{Hold up glass of water} This very cup of water, though an elder poured it for me, came from God; He caused it to well up in Mt. Pleasant’s water system. Through it, He hydrates me, keeps me alive, and soothes my throat so I can preach His Word. I did not go and make this cup or water myself; it came from God. Just so, the water of eternal life is not a well we go to and grab ourselves; it is given to us from Christ.

Moses was God’s servant and prophet for the people Israel. God worked many miracles through him with his staff, and he led this stiff-necked people through the wilderness. He gives all of himself for Israel—he brings them God’s Word and even does sacramental things by giving them bread and water through the means of Heaven and a rock—and they return to him with ingratitude and disgrace him as a villain.

This is also how Christ was treated. For when Christ gave sight to the blind, hearing to the deaf, speech to the mute, and healed all other kinds of diseases and drove demons out of the possessed, both Jew and Greek alike nailed Him to the cross as a villain, like a common thief. For this, Christ is greater than Moses. For Moses asked, “What shall I do with this people?” Jesus said, “Father, forgive them, for they know not what they do” [Luke 23:24]. And this Word of the cross is just what Jesus speaks to you: forgiveness. The Israelites, in their despair, knew not what they were doing when they grumbled against Moses and God. Moses had no idea what to do but complain. You and I, when we grumble against God in our own despair, Christ does not wonder but He knows exactly what He must do: forgive.

For He, the Rock of our salvation, was struck on the cross with the blow of our sin, and blood and water poured out from His side. The woman of Samaria wondered where she could find the “spring of water welling up to eternal life” [John 4:14-15]. Jesus had to tell her, “I who speak to you am He” [v. 26]. The well was standing right in front of her—not Jacob’s well, but Christ—but until He told her of her sin and revealed to her who He is, she could not see Him. As the Light of the world, He had to give her sight. In the ignorance of our own sin and unbelief, we cannot see Christ. Therefore, He was lifted high on the cross, saying, “I am He. Father, forgive them.” And blood and water poured out from His side to fill all who thirst for righteousness [Matt. 5:6]. His water and blood are what fill the well of His Church, for His blood fills the chalice and His water fills the font.

Consider again our epistle reading, “Therefore, since we have been justified by faith, we have peace with God through our Lord Jesus Christ… because God’s love has been poured into our hearts through the Holy Spirit who has been given to us” [Rom. 5:1, 5]. First, the conjunction “therefore” is no accident. For Paul had just finished his discussion on justification by faith, just as Abraham believed God and it was counted to him as righteousness. Therefore, all who believe God are justified by faith and are at peace with Him because of what Jesus did in His death and resurrection.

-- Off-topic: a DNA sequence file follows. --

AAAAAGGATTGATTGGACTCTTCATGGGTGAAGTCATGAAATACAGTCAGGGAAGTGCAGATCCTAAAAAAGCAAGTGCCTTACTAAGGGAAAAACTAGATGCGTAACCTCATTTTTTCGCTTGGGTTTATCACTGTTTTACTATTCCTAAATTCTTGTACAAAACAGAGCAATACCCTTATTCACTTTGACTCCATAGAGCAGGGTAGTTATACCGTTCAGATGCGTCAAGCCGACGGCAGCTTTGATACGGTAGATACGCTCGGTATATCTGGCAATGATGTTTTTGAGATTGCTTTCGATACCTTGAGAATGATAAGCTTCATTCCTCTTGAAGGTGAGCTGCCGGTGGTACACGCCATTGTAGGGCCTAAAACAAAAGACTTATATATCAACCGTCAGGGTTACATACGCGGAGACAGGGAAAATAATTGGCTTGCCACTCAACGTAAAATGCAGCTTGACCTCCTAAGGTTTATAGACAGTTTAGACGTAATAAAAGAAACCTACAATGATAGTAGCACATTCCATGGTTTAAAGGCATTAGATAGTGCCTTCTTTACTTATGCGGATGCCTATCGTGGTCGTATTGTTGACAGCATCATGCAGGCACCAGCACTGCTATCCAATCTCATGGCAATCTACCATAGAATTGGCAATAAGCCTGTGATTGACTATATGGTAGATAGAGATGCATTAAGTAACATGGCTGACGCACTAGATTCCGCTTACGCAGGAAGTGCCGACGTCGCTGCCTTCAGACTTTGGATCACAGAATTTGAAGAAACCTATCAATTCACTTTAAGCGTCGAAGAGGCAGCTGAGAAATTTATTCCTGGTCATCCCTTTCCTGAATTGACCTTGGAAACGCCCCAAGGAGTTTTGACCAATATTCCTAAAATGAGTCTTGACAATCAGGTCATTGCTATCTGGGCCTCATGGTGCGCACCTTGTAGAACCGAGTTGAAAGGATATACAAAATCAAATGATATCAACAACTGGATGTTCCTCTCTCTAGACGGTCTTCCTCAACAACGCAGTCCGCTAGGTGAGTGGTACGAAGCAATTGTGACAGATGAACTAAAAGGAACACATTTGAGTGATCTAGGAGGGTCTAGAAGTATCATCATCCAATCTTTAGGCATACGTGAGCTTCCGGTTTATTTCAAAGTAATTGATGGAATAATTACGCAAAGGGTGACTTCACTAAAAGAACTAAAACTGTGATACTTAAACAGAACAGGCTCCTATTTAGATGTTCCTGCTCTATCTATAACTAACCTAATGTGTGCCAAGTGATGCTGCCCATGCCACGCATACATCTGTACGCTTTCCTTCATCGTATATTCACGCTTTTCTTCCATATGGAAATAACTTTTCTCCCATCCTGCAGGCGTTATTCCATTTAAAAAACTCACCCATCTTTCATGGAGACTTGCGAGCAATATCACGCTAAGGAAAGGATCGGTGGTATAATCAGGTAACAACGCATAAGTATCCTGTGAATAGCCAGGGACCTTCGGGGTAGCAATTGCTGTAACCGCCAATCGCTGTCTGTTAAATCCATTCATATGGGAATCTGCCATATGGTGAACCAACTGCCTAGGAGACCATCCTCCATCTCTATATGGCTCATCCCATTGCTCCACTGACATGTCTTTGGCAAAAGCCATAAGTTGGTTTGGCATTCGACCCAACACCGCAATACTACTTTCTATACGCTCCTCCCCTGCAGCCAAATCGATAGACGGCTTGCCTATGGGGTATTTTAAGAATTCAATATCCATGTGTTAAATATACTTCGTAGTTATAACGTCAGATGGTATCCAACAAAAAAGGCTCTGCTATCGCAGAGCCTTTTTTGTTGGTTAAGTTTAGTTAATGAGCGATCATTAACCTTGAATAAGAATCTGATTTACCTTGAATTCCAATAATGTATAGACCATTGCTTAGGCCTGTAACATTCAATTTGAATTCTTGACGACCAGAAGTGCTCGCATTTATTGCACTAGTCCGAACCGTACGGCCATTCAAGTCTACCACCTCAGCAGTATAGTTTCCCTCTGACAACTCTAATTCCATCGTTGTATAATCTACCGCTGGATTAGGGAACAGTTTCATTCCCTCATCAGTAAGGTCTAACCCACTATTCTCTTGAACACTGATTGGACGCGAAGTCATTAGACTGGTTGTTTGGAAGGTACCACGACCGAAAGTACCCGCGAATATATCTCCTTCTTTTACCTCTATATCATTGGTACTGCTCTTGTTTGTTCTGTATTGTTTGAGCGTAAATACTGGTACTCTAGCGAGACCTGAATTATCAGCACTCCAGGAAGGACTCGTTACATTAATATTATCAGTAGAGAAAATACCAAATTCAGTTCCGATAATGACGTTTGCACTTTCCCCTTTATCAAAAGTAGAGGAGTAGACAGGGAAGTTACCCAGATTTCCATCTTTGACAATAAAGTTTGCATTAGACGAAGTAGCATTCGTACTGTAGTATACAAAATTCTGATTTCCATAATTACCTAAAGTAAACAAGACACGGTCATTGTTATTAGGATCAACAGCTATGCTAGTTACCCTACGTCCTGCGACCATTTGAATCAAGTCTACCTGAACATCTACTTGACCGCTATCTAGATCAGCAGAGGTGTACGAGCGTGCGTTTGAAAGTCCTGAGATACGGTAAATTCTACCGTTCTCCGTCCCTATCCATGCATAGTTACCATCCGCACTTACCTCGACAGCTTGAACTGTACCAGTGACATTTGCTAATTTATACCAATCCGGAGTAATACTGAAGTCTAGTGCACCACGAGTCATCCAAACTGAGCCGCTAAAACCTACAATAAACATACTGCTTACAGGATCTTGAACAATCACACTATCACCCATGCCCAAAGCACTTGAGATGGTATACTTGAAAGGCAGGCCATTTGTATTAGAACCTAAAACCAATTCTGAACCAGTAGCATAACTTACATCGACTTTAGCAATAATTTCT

And second, the verb “pour” is no accident either. The Lord had promised through His prophet, “And it shall come to pass afterward, that I will pour out My Spirit on all flesh” [Joel 2:28]. Faith and the pouring of the Holy Spirit come together, whom God has given to you and me. How did this happen? This section is Paul’s preface to his discussion on Baptism in Romans 6. In Baptism, the water of Christ—His Holy Spirit—has been poured into the well of your heart, drowning your sin and raising you up to eternal life, just as Christ is risen from the dead and shall never die again [Rom. 6:1-11]. Through Baptism, God poured His Spirit into your heart, welling up to eternal life.

And the blood of Christ fills the chalice, which is poured into your mouth, the new testament in His blood, shed for you for the forgiveness of all your sins. It is His holy medicine for your constant relapse into sin. It is the cure—He takes away all your sins. When you hear His Words of Institution soon, He is saying, “I who speak to you am He.”

Water and blood: these fill the well of Christ’s Church. So, brothers and sisters, is God among us or not? Look at the sky, see the snow, how He clothes the fields, keeps the trees, gives you breath, and speaks His Word to you. {Motion toward the font} Remember your Baptism, “a life-giving water, rich in grace, and a washing of the new birth in the Holy Spirit” [SC, Baptism, How can water do such great things?]. {Motion toward the altar} “Taste and see that the LORD is good” [Ps. 34:8]. Yes, He is here. You have heard His Word, you have heard the pronouncement of His absolution, you have remembered His holy adoption of you in your Baptism, and you shall soon taste and see the Lord’s forgiveness at the Supper Table.

To Christ belongs all the glory, forever and ever. Amen.